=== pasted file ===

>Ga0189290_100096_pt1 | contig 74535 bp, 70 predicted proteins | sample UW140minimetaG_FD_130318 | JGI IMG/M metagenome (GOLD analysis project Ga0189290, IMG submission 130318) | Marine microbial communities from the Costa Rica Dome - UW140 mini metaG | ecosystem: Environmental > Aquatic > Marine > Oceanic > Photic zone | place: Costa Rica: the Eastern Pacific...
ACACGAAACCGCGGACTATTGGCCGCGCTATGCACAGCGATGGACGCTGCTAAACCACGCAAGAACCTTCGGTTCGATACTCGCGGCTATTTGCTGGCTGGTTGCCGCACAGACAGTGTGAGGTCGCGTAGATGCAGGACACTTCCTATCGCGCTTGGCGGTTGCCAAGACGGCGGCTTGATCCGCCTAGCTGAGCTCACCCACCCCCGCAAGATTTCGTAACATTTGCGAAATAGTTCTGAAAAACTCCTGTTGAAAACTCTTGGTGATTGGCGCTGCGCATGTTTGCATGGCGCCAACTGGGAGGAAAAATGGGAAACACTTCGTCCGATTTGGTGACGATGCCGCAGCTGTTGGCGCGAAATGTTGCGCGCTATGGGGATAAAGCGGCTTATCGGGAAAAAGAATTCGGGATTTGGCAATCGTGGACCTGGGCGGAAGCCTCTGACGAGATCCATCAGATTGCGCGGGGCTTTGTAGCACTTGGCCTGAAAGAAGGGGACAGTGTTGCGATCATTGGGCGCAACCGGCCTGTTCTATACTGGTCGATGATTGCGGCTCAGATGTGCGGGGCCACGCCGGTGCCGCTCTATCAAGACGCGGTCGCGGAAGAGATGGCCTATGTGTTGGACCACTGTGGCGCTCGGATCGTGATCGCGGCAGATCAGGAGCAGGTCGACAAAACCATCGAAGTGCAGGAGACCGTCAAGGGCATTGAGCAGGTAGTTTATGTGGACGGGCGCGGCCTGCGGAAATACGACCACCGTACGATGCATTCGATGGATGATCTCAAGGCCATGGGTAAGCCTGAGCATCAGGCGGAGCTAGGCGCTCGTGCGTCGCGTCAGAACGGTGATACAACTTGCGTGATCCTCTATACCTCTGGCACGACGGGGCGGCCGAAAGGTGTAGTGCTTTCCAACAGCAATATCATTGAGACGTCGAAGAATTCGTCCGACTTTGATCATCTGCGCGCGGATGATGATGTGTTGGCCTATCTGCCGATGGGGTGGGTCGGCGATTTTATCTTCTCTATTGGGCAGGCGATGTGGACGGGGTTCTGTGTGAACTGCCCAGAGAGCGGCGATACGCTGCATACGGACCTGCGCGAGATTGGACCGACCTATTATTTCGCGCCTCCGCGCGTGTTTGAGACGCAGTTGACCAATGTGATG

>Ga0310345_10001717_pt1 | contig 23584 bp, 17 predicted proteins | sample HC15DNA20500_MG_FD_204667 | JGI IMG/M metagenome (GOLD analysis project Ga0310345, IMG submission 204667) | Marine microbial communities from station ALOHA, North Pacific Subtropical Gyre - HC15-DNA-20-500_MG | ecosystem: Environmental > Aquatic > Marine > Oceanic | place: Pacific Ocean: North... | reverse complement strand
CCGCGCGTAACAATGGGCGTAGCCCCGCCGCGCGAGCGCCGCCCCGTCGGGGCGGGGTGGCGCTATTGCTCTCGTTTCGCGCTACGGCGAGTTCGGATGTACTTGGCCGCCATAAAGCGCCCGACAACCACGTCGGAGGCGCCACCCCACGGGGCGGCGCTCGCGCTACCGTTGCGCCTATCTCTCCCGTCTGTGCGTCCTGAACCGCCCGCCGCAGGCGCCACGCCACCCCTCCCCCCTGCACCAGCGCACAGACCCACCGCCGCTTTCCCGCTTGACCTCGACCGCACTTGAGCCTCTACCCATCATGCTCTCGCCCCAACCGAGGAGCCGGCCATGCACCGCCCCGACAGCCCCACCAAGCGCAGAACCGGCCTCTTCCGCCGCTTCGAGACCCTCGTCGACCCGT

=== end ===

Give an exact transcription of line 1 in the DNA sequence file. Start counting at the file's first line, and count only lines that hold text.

>Ga0189290_100096_pt1 | contig 74535 bp, 70 predicted proteins | sample UW140minimetaG_FD_130318 | JGI IMG/M metagenome (GOLD analysis project Ga0189290, IMG submission 130318) | Marine microbial communities from the Costa Rica Dome - UW140 mini metaG | ecosystem: Environmental > Aquatic > Marine > Oceanic > Photic zone | place: Costa Rica: the Eastern Pacific...